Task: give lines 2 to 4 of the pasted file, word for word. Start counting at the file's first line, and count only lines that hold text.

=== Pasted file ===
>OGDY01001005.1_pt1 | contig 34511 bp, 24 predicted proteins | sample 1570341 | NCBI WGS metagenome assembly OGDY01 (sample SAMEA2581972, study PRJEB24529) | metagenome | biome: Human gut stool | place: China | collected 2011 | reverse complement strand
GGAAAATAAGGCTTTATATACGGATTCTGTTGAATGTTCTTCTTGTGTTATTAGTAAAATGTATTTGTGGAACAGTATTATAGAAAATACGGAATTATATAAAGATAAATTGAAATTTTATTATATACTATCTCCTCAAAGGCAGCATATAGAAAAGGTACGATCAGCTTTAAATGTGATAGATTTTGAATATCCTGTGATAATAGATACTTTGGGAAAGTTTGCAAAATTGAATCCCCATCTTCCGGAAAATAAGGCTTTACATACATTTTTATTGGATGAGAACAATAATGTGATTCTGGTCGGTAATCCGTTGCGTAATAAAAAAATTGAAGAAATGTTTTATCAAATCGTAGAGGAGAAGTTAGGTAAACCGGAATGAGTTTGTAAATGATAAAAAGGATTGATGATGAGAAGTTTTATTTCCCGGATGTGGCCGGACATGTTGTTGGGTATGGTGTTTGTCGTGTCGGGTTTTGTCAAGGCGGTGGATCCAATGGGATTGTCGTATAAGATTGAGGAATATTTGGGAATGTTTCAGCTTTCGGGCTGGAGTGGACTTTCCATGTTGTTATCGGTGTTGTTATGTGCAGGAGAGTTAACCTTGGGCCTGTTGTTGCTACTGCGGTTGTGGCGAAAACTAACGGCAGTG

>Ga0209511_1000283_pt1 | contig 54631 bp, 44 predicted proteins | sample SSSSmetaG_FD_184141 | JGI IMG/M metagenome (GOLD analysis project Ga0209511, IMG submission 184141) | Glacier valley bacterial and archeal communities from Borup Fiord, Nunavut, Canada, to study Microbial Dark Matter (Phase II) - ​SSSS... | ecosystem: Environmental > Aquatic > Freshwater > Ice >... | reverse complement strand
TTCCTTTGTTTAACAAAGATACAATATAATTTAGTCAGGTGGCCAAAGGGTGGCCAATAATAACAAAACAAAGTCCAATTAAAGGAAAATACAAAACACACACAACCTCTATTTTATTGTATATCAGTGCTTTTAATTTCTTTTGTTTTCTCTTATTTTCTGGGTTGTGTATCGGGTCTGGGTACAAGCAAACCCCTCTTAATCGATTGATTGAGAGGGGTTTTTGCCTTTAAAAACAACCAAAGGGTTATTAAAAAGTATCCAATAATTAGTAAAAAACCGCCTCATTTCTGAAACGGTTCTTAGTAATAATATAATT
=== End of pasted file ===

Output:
GGAAAATAAGGCTTTATATACGGATTCTGTTGAATGTTCTTCTTGTGTTATTAGTAAAATGTATTTGTGGAACAGTATTATAGAAAATACGGAATTATATAAAGATAAATTGAAATTTTATTATATACTATCTCCTCAAAGGCAGCATATAGAAAAGGTACGATCAGCTTTAAATGTGATAGATTTTGAATATCCTGTGATAATAGATACTTTGGGAAAGTTTGCAAAATTGAATCCCCATCTTCCGGAAAATAAGGCTTTACATACATTTTTATTGGATGAGAACAATAATGTGATTCTGGTCGGTAATCCGTTGCGTAATAAAAAAATTGAAGAAATGTTTTATCAAATCGTAGAGGAGAAGTTAGGTAAACCGGAATGAGTTTGTAAATGATAAAAAGGATTGATGATGAGAAGTTTTATTTCCCGGATGTGGCCGGACATGTTGTTGGGTATGGTGTTTGTCGTGTCGGGTTTTGTCAAGGCGGTGGATCCAATGGGATTGTCGTATAAGATTGAGGAATATTTGGGAATGTTTCAGCTTTCGGGCTGGAGTGGACTTTCCATGTTGTTATCGGTGTTGTTATGTGCAGGAGAGTTAACCTTGGGCCTGTTGTTGCTACTGCGGTTGTGGCGAAAACTAACGGCAGTG

>Ga0209511_1000283_pt1 | contig 54631 bp, 44 predicted proteins | sample SSSSmetaG_FD_184141 | JGI IMG/M metagenome (GOLD analysis project Ga0209511, IMG submission 184141) | Glacier valley bacterial and archeal communities from Borup Fiord, Nunavut, Canada, to study Microbial Dark Matter (Phase II) - ​SSSS... | ecosystem: Environmental > Aquatic > Freshwater > Ice >... | reverse complement strand
TTCCTTTGTTTAACAAAGATACAATATAATTTAGTCAGGTGGCCAAAGGGTGGCCAATAATAACAAAACAAAGTCCAATTAAAGGAAAATACAAAACACACACAACCTCTATTTTATTGTATATCAGTGCTTTTAATTTCTTTTGTTTTCTCTTATTTTCTGGGTTGTGTATCGGGTCTGGGTACAAGCAAACCCCTCTTAATCGATTGATTGAGAGGGGTTTTTGCCTTTAAAAACAACCAAAGGGTTATTAAAAAGTATCCAATAATTAGTAAAAAACCGCCTCATTTCTGAAACGGTTCTTAGTAATAATATAATT